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Someone just said utf8 has variable length encoding from 1 to 3 bytes.

So why does everyone still use latin1? If the same thing is stored in utf8 it is also 1 byte, but utf8 has the advantage that it can adapt to a larger character set.

  • Is their a hidden reason everyone uses latin1?
  • What are the disadvantages of using utf8 vs. latin1?
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I find that a lot of the time people use it because it's the default and they don't bother to change it. –  bcmcfc Jan 25 '11 at 11:11
No, only the first 128 characters are 1 byte in UTF-8, the characters from 128–255 are 2 bytes. –  Gumbo Jan 25 '11 at 11:11
I can't remember the last time I deliberately used Latin 1. –  Quentin Jan 25 '11 at 11:13
Are all latin1 characters in the first 128 character set you mention? –  David19801 Jan 25 '11 at 11:13
@David19801: ISO 8859-1 has 256 characters where the first 128 characters are identical to those of US-ASCII. In UTF-8, that’s character set is a superset of ISO 8859-1 (the first 256 characters of the Unicode character set are identical to those of ISO 8859-1), only the first 128 characters (thus the characters of US-ASCII) are encoded using one byte; but the remaining 128 characters of the Unicode character set that are identical to those of ISO 8859-1 (i.e. those from 128–255) are encoded using two bytes. –  Gumbo Jan 25 '11 at 11:17
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3 Answers

up vote 6 down vote accepted

ISO 8859-1 is the (at least de facto) default character encoding of multiple standards like HTTP (at least for textual contents):

When no explicit charset parameter is provided by the sender, media subtypes of the "text" type are defined to have a default charset value of "ISO-8859-1" when received via HTTP. Data in character sets other than "ISO-8859-1" or its subsets MUST be labeled with an appropriate charset value.

The reason that ISO 8859-1 was chosen is probably as it’s a superset of US-ASCII that is the fundamental character set for internet based technologies. And as the World Wide Web was invented and developed at CERN in Geneva, Switzerland, that might be the reason to choose characters of Western European languages for the 128 remaining characters.

When the Unicode standard was developed, the character set of ISO 8859-1 was used for the base of the Unicode character set (the Universal Character Set) so that the first 256 character are identical to those of ISO 8859-1. This was probably done due to the importance of ISO 8859-1 for the Web as it already was the standard character encoding for many technologies.

Now to discuss the advantages of ISO 8859-1 in opposite to UTF-8, we need to look at the underlying character sets and the encoding schemes that are used to encode these characters:

  • ISO 8859-1 contains 256 characters where the character point of each character is directly mapped onto its binary representation. So 12310 is encoded with 011110112.

  • UTF-8 uses a prefixed variable length encoding scheme where the prefix indicates the word length. UTF-8 is used to encode the characters of the Universal Character Set and its encoding scheme can encode 1,048,576 characters. The first 128 characters require 1 byte, the characters in 0x80–0x7FF require 2 bytes, the characters in 0x800–0xFFFF require 3 bytes, and the characters in 0x10000–0x1FFFFF require 4 bytes.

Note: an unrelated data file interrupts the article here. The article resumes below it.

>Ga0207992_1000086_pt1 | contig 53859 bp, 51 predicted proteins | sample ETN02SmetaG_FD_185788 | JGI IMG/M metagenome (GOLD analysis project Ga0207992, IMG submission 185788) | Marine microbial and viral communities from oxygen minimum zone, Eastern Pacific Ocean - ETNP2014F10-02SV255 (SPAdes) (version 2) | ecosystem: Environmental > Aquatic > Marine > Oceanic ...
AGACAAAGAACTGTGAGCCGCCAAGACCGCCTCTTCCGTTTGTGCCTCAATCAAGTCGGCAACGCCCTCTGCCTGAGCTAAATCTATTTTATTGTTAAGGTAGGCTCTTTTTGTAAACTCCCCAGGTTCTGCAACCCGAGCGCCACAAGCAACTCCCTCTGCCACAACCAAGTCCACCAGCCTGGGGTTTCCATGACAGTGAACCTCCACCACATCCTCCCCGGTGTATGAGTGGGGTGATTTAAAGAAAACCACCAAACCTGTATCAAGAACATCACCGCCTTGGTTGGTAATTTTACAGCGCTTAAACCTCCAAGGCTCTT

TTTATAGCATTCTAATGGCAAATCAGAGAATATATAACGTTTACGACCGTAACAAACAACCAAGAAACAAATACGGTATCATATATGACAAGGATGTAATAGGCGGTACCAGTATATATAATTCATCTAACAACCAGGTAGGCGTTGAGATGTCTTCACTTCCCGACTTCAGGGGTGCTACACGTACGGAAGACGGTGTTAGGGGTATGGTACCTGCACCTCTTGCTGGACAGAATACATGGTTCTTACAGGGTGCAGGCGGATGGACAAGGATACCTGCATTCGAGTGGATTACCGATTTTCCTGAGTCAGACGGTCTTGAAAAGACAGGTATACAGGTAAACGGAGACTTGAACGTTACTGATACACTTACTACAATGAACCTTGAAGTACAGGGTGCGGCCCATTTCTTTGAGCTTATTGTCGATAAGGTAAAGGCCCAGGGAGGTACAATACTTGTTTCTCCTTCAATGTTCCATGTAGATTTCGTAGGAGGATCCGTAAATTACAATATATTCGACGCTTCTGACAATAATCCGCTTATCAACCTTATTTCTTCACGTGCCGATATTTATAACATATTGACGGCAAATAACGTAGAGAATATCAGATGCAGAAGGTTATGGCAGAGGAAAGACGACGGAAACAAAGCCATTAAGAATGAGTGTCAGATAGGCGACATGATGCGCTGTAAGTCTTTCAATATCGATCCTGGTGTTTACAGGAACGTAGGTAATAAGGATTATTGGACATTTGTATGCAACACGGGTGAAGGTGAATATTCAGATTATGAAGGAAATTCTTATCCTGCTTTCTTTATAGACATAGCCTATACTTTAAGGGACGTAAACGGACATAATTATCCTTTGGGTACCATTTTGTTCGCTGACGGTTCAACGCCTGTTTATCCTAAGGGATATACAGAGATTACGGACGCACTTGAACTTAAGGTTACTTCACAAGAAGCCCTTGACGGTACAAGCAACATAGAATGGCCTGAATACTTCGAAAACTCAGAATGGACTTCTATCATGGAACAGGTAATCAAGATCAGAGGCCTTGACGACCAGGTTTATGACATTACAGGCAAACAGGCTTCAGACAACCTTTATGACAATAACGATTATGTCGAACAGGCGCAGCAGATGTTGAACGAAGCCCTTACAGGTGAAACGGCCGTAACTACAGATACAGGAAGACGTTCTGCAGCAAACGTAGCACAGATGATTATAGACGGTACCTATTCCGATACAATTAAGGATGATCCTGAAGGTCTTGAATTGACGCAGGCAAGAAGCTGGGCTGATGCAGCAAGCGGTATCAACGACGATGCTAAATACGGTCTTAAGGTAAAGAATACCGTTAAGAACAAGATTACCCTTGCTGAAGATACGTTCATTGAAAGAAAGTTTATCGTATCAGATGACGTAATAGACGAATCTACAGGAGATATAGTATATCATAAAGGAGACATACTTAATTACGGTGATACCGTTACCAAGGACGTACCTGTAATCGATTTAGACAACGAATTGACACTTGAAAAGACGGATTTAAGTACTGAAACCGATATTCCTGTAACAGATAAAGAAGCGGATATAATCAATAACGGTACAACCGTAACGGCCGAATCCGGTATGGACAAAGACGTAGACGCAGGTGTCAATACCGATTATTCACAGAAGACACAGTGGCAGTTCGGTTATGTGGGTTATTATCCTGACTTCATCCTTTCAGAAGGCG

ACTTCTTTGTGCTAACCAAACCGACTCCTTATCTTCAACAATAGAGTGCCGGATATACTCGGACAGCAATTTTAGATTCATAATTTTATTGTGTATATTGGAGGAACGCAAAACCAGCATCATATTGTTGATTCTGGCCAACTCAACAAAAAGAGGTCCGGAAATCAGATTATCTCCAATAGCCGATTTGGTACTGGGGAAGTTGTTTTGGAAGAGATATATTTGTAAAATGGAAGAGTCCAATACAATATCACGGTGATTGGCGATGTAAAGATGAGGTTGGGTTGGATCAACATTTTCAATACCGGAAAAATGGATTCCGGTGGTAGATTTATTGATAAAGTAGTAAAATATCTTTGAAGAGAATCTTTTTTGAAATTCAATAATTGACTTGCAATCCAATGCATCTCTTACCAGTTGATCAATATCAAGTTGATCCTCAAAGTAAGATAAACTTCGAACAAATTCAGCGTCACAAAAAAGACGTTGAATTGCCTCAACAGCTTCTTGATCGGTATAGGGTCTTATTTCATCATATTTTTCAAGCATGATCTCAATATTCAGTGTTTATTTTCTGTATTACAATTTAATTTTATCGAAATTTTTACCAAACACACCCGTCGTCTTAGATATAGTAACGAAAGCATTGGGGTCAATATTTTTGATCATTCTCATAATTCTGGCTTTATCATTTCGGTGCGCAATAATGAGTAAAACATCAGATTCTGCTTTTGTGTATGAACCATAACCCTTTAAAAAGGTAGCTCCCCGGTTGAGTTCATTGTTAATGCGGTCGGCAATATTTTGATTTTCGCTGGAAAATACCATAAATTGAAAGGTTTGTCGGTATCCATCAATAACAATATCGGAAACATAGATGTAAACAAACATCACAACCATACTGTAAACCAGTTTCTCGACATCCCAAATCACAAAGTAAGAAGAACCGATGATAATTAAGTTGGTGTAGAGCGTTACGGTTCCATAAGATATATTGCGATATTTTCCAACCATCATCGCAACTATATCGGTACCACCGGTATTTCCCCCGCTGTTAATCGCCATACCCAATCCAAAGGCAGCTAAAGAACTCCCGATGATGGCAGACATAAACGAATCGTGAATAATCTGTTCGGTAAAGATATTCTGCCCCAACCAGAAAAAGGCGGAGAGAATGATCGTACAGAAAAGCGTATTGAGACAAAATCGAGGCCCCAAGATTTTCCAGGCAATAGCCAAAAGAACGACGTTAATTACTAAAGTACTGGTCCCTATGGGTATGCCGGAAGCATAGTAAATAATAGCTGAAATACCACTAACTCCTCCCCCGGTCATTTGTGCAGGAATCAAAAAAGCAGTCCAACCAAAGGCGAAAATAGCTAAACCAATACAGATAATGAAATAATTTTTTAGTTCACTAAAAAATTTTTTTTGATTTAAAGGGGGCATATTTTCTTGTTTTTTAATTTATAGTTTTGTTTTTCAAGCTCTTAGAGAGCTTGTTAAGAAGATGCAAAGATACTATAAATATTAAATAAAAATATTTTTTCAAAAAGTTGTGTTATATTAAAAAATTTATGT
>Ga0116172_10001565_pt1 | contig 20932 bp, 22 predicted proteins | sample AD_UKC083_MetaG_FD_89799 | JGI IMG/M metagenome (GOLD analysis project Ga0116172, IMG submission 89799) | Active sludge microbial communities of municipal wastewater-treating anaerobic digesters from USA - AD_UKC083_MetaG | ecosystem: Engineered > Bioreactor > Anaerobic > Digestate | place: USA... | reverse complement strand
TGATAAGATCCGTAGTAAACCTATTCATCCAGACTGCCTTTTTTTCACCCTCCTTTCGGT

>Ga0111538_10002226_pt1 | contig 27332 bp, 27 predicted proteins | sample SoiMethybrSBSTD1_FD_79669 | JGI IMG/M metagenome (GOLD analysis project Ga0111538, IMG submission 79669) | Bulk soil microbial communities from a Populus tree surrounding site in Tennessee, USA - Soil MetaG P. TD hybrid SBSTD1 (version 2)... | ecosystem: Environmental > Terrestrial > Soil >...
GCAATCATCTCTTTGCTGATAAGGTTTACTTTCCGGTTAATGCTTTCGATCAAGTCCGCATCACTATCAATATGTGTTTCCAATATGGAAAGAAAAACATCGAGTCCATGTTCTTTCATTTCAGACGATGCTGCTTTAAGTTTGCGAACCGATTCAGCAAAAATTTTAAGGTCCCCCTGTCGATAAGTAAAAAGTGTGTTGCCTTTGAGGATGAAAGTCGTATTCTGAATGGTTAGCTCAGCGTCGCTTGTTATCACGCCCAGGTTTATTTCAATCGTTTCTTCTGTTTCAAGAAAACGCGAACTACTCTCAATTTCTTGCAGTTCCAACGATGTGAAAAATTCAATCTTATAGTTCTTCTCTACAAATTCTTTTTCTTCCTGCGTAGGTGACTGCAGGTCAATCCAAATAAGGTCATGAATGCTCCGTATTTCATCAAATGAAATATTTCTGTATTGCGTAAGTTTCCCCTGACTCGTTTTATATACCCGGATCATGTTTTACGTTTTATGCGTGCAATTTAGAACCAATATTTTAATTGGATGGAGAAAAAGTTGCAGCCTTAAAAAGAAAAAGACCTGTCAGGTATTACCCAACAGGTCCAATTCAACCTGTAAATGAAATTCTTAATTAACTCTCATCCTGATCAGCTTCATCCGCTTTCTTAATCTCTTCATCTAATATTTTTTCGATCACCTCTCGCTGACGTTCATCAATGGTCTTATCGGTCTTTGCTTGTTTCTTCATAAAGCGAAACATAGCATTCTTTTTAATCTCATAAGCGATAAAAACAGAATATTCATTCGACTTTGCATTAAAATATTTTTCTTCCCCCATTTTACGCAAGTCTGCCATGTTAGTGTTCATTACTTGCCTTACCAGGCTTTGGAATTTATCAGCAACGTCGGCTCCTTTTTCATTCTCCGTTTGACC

So the difference if the range of codeable characters on the one hand and the length of the encoded word on the other hand.

So the choice of the “right” character encoding depends on the needs: If you only need the characters of ISO 8859-1 (or US-ASCII as a subset of it), use ISO 8859-1 as it only requires one byte for each character in opposite to UTF-8 where the characters 128–255 require two bytes. And if you need more or other characters than those in ISO 8859-1, use UTF-8.

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+1 but it bears reiterating that despite this de-facto-standard status, UTF-8 is a fine, widely supported standard and the only viable option if internationalization is an issue. (Not correcting what you said, just annotating) –  Pekka 웃 Jan 25 '11 at 11:37
@Pekka: Yes, you’re right. I’ll extend my answer. –  Gumbo Jan 25 '11 at 11:47
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1) Performance reasons. With a constant-length, going to the n-th character of a string is easy. With variable length, you have to go through all characters from the beginning of the string to know their length. The only way to achieve this performance in unicode is through utf-32 (all characters are 4 bytes). But it takes more memory.

2) All characters with diacritics (accents) in Latin-1 are in the 128-255 range of latin-1, and therefore are encoded with more than one character in utf-8.

3) A lot of programmer don't know how to use unicode

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point 3) What do you mean here? What special skills are required that latin1 does not use? –  David19801 Jan 25 '11 at 11:22
For example knowing that you need to set up proper conneection encodingig between PHP and MySQL, otherwise you store and retrieve trash. –  Mchl Jan 25 '11 at 11:38
There are a fair few things to know about unicode and character sets in general, this is a good starting point: joelonsoftware.com/articles/Unicode.html –  ZoFreX Jan 25 '11 at 11:39
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This could be a "reason"

Everyone uses latin1 because everyone else is too..

Its really annoying mixing different them, so you go with what the rest goes with

(i'm not saying it's a good reason, but I think it's one some people use)

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